Daisy Group

“Warren Kinsella's book, ‘Fight the Right: A Manual for Surviving the Coming Conservative Apocalypse,’ is of vital importance for American conservatives and other right-leaning individuals to read, learn and understand.”

- The Washington Times

“One of the best books of the year.”

- The Hill Times

“Justin Trudeau’s speech followed Mr. Kinsella’s playbook on beating conservatives chapter and verse...[He followed] the central theme of the Kinsella narrative: “Take back values. That’s what progressives need to do.”

- National Post

“[Kinsella] is a master when it comes to spinning and political planning...”

- George Stroumboulopoulos, CBC TV

“Kinsella pulls no punches in Fight The Right...Fight the Right accomplishes what it sets out to do – provide readers with a glimpse into the kinds of strategies that have made Conservatives successful and lay out a credible roadmap for progressive forces to regain power.”

- Elizabeth Thompson, iPolitics

“[Kinsella] deserves credit for writing this book, period... he is absolutely on the money...[Fight The Right] is well worth picking up.”

- Huffington Post

“Run, don't walk, to get this amazing book.”

- Mike Duncan, Classical 96 radio

“Fight the Right is very interesting and - for conservatives - very provocative.”

- Former Ontario Conservative leader John Tory

“His new book is great! All of his books are great!”

- Tommy Schnurmacher, CJAD

“I absolutely recommend this book.”

- Paul Wells, Maclean’s

“Kinsella puts the Left on the right track with new book!”

- Calgary Herald

…that’s the message I take from this little ARG snapshot about Premiers and their popularity. I mean, Newfoundland’s Dwight Bell was elected Premier right around the same time Justin Trudeau became Prime Minister – and the latter still enjoys record levels of support, while the former is the least popular senior politician in the country!  Weird.

Brad Wall, as always, is a political phenomenon.  Brian Pallister is the new guy, and enjoying a honeymoon.  (Cocky progressives, nota bene: the two most popular premiers are conservatives.) Nova Scotia’s Stephen McNeil remains a solid performer and a good prospect for re-election next year.  Quebec’s Couillard has clearly benefitted from his principal opponent turning into a three-ring circus.  Notley has – and I hear this from all my friends, Conservatives included – done a simply outstanding job following Fort Mac, and is much more competitive than just a few weeks ago (her main opponents, meanwhile, continue to split their vote).  BC’s Christy Clark would probably like to be more popular – but she also benefits from being consistently underestimated by pundits and politicos (me included, once).

Gallant and Wynne surprise me – (a) in Gallant’s case, because his New Brunswick Liberals are about double the provincial Progressive Conservatives in voter support, and (b) in Wynne’s case, because she’s dealt with some recent controversies with considerable dexterity (fundraising, autism, creepy caucus members).  Why they lag, as they do, is odd.  Any theories?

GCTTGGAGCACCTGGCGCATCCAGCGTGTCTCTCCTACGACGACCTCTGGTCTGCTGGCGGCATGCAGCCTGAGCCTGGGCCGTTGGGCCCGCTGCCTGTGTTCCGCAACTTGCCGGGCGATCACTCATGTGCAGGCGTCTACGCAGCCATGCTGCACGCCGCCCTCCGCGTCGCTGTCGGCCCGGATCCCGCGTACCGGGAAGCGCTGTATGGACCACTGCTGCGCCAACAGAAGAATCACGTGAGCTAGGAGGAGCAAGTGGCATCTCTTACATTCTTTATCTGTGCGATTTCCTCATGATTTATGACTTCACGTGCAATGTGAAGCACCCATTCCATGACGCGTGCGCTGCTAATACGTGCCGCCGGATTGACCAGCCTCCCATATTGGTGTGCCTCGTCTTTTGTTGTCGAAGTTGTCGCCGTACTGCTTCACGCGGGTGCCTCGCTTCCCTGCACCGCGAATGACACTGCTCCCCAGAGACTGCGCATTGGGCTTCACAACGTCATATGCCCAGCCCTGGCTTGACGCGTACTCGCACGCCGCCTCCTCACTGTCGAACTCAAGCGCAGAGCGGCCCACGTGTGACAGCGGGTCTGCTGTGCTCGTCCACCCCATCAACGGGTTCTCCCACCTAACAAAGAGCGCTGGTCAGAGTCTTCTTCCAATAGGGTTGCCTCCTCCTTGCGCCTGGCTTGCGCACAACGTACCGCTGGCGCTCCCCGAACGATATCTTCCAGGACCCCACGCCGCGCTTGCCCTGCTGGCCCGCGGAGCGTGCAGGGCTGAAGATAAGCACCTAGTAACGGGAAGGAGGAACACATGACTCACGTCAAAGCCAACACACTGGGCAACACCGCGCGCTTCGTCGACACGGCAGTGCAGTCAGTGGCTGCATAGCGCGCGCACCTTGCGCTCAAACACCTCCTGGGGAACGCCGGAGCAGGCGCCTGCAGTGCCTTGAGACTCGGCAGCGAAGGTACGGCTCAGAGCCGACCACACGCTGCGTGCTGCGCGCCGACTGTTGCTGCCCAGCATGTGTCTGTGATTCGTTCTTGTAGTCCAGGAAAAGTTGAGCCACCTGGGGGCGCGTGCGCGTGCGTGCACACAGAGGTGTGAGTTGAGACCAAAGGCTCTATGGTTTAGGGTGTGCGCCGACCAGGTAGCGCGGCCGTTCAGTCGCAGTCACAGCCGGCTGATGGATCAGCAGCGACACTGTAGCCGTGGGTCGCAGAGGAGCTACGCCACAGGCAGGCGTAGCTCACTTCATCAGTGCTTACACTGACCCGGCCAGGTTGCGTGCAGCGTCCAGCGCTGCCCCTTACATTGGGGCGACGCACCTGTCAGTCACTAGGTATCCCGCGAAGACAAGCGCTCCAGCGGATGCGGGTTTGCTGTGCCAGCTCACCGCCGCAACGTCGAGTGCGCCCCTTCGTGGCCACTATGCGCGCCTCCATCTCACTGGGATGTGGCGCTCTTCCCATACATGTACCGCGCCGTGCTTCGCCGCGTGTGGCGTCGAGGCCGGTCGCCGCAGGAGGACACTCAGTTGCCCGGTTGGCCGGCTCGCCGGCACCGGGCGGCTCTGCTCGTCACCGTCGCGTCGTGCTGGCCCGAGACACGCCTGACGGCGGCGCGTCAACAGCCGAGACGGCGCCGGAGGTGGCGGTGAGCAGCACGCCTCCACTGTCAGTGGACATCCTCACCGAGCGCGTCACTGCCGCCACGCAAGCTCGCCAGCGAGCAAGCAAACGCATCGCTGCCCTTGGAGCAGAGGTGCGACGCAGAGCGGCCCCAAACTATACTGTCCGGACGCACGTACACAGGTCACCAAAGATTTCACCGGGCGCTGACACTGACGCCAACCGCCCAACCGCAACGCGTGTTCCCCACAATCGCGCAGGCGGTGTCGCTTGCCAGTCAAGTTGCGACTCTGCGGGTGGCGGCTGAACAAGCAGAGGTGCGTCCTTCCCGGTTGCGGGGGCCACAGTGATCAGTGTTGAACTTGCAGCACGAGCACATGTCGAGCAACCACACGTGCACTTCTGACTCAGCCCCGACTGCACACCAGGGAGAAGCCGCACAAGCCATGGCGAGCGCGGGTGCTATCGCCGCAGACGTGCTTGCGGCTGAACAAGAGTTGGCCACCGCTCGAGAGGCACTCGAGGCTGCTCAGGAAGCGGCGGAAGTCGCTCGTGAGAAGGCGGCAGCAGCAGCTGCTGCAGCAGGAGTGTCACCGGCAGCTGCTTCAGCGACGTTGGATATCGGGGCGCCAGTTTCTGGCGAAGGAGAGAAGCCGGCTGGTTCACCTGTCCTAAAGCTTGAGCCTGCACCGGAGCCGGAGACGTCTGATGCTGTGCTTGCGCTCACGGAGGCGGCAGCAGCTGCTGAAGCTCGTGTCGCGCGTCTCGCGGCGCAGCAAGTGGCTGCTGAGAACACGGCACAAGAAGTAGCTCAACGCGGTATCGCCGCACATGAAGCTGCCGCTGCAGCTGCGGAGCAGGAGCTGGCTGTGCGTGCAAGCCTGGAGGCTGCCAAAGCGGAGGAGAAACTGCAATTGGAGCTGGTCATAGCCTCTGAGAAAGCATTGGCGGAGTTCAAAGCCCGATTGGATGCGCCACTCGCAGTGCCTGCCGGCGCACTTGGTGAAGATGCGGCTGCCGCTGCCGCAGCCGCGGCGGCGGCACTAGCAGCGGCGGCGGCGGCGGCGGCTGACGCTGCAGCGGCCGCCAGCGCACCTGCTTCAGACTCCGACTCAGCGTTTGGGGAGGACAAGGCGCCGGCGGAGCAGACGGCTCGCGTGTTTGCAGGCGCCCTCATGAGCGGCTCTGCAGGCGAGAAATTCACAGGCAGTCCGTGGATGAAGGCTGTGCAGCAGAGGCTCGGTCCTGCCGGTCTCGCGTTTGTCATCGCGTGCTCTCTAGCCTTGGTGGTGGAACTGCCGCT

And spare a thought for Premier Ball, along the way.  It’s hard to get that unpopular that fast.  But the plucky Newfoundlander has done it!

UPDATE: And, as a smart reader pointed out, Prince Edward Island is apparently no longer a province.  Who knew?




Defying all those predictions of a sweep. This guy, right here:

The news about the Tragically Hip’s Gord Downie will affect many people, today. It will likely see them thinking about the connections between their lives and the songs that the band performed over thirty-odd years.  (Like the performance above, their historic – for Canadians, anyway – appearance on Saturday Night Live in 1995.)

Music does that, I think, more than a painting or a poem or a movie or a dance or a sculpture or a play. All of things those can have a tremendous impact on a person’s life, of course. But music, because it is so ubiquitous and because it is so indelibly associated with events in a person’s life, surfaces feelings – and recalls feelings – in a way that other art cannot achieve.  The sheer volume of it testifies to this: more music will be created this morning than you will be able to listen to in your lifetime.

As an (aspiring/lousy) musician, I can attest to the fact that music has that effect, and more, on the person trying to produce it, too. I’ve written about music, played it, composed it, organized it, you name it. And I’ve therefore seen, close up, the way in which it is important to people.  So, last month, my teenage punk band, the Hot Nasties, reformed in Calgary after 35 years. I heard from many people who were happy about that.  That day in Calgary brought us a bit of joy, as well.  Politics never brought me the kind of joy music did.